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Second recall in two days. For the safety of your dog. Invest in human grade dog food.
Young puppies 8-12 weeks old have little bladder control so it is important to introduce the crate as a happy place and only leave them inside for no longer than 30 minutes. Purchase a divider and place it so that the puppy has just enough room to turn around and lay down. If you give the puppy too much room they will use the back part of the crate. Puppies respond to positive praise so encourage the puppy to enter the crate by using treats or feeding them inside the crate. Start in small increments of time. Each time you remove your puppy from the crate give him lots of praise and take him directly outside. Give your puppy a command to use the bathroom, “busy”. Once your dog has gone then it is time to play as a reward for not going inside the crate. If you have a young puppy you may want to carry them outside and put them where you want them to “busy”. Your puppy should spend time with you outside the crate playing, training, exploring etc. Always keep the door open so that your puppy can go in on his own. You will find that when the puppy identifies this area as their “den” they will choose to go in the crate to sleep, or have some time alone. When you put the puppy back in the crate, keep the crate close to you. This will give your puppy the security they need to make the crate feel like a safe and happy place.
When to use the crate
Puppies are curious and busy little creatures. Crates keep your puppy safe and often out of trouble if you are not able to monitor their every move. Use your crate when you are away but keep in mind that the younger the dog the less amount of time they can stay in their crate. Most dog sleep in their crate at night. This is a great option since dogs don’t like to sleep where they soil.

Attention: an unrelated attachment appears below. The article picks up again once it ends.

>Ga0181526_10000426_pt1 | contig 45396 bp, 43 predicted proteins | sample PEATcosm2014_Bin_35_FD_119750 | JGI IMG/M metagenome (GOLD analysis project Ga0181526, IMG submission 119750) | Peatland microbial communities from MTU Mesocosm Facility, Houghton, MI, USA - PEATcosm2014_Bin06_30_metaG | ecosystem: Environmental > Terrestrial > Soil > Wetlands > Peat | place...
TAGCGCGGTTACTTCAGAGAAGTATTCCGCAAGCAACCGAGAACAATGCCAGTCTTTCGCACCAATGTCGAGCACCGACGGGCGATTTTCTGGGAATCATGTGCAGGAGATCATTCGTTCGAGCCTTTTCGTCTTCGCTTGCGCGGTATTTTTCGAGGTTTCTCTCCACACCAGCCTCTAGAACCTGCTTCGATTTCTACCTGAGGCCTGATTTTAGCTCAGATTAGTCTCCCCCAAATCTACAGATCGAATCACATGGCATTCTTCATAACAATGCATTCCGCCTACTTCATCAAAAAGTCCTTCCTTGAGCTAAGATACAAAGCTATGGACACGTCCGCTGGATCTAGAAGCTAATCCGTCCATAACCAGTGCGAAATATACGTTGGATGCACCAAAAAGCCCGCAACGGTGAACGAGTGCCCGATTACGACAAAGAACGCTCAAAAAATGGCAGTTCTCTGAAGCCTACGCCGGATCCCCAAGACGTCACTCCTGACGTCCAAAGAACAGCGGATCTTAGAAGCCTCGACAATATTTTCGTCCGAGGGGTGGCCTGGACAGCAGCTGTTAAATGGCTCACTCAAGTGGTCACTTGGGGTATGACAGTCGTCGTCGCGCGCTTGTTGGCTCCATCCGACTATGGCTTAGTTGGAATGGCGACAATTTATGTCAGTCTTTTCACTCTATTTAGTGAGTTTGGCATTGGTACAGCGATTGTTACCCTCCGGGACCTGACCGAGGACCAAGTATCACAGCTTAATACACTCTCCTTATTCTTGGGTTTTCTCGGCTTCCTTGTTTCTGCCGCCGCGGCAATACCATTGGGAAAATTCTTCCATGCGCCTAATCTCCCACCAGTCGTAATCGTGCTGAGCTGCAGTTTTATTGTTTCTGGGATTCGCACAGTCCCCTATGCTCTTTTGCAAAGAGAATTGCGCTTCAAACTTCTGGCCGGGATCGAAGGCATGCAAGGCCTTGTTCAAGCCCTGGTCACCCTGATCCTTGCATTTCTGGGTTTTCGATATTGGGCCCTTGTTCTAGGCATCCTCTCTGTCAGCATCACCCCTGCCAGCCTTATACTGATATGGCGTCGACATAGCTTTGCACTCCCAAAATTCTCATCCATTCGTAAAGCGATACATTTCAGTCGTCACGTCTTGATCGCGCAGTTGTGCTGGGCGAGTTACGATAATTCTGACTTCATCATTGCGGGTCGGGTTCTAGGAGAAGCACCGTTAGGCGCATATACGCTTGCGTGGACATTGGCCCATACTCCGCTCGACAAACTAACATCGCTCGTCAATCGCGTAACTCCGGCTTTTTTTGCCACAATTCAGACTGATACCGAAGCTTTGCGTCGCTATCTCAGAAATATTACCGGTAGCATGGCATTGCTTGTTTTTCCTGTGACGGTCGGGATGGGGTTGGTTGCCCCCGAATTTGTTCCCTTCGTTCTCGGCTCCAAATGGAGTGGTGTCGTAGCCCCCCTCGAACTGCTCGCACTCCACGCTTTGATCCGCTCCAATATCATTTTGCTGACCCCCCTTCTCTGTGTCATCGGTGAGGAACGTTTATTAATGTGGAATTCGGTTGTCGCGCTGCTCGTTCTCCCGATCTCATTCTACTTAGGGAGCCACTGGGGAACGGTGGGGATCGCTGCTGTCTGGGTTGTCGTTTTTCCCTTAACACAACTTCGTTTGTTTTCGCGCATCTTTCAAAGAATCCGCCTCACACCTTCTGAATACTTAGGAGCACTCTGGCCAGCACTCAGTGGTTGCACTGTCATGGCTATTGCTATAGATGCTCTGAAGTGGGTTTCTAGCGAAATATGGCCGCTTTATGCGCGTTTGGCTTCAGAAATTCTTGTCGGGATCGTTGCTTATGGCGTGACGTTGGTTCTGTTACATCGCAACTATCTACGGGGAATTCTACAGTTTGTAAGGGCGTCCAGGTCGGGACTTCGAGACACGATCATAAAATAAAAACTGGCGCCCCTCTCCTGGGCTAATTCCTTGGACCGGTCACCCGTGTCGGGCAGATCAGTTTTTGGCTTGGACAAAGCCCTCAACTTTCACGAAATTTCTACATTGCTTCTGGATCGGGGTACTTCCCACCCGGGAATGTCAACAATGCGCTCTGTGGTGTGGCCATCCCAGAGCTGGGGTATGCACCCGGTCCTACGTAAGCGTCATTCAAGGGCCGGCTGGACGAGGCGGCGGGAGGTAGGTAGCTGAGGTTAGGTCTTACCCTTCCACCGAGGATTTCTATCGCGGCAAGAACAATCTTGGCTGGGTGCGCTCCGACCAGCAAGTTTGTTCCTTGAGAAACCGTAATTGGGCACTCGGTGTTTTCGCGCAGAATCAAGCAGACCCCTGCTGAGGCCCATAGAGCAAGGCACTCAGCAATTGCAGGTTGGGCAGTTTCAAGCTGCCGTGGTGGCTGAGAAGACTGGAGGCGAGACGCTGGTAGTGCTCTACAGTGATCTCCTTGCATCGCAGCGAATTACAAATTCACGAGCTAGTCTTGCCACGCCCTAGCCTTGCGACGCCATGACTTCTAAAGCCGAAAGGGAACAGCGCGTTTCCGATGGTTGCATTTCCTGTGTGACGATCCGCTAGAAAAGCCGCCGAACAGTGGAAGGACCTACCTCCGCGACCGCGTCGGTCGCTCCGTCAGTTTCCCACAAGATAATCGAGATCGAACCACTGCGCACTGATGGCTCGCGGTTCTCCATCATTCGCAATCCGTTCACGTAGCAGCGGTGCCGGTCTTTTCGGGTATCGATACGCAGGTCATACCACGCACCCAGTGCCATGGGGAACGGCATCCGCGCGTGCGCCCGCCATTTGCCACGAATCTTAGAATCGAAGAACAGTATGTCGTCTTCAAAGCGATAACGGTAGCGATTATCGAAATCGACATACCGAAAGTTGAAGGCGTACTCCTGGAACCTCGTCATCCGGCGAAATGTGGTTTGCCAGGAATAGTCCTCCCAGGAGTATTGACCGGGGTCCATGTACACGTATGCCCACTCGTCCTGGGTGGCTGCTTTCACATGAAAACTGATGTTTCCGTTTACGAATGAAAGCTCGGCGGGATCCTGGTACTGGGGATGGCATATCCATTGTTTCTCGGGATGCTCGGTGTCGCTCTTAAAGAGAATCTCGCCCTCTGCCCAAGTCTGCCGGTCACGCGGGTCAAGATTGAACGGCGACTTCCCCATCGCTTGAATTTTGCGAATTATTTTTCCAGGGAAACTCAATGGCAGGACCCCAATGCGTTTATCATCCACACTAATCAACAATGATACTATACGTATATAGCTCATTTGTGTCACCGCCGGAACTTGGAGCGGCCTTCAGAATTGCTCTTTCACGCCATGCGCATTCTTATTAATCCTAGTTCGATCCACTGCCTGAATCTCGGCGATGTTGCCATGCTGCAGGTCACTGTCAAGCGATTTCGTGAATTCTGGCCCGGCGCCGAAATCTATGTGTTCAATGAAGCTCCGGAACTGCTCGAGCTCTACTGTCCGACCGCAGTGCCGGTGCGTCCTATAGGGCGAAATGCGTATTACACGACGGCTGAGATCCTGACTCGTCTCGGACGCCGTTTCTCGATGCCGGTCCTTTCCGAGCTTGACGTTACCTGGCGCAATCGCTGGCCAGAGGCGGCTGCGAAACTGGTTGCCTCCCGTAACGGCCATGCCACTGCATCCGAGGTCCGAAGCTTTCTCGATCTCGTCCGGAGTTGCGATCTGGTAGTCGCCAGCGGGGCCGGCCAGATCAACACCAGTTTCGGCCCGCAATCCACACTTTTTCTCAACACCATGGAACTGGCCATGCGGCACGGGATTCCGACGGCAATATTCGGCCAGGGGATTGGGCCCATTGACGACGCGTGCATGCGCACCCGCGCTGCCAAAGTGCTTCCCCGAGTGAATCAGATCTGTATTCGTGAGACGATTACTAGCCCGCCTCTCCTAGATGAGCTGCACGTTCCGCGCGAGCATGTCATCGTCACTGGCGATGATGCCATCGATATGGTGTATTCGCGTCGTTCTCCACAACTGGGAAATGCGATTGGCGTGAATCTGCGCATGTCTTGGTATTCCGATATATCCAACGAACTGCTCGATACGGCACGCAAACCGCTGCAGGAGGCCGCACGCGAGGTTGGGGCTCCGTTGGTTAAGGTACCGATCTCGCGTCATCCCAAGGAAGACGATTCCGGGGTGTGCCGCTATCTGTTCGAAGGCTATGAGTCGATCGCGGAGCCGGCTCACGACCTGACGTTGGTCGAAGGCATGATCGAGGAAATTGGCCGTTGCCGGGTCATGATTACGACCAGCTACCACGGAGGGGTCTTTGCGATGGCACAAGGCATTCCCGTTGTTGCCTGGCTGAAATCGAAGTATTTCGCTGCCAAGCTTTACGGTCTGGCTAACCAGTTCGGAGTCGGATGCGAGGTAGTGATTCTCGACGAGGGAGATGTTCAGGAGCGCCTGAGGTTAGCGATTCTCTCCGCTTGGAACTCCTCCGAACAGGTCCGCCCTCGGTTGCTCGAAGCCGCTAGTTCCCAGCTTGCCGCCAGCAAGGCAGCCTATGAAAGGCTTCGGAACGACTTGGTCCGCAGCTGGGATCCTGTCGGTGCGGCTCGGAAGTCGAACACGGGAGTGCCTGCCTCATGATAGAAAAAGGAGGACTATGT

Crate training do’s and dont’s
- “Busy” your dog before putting him in the crate.
- Do remove his collar while in the crate. Dog can get their collars caught on the crate and hurt themselves if you don’t remove the collar.
- Do remove blankets, toys and anything else your dog could eat or choke on while alone in his crate.
- Do give yourself the peace of mind knowing your dog is safe in his crate.
- Do save yourself money by not having to replace shoes, furniture and other important things in your house.
-Don’t use the crate as punishment
-Don’t put your puppy in the crate if they are vomiting, have diarrhea, or other illnesses
- Don’t leave your puppy in the crate for hours at a time
- Don’t force your puppy inside the crate by pushing or dragging him inside. Let him go in on his own. Use treats if necessary.
- Don’t punish your puppy if he “busy” in the crate. Just remove the puppy and clean it up without saying anything about it. When they are young it is best not to put anything but the plastic tray in the crate. It makes for easy clean ups
Remember the success to crate training is patients and consistency. The more consistent you are in setting a routine and making the crate a happy place the more successful your training will be. Also remember, puppies are like babies they need love, encouragement and patients to be succesful.
Great puppy! Super great music. Good thing it was a burnese mountain dog because if it was a lab he would have eaten the lemon. Labs eat everything !
Nilah, an 8-week-old Bernese Mountain Dog puppy, obviously doesn’t know what to do when life gives her a lemon.
Bonus: The music is perf.
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Tagged: Afternoon Snack, burmese mountain dog puppy, category:video, dog, when life gives you lemons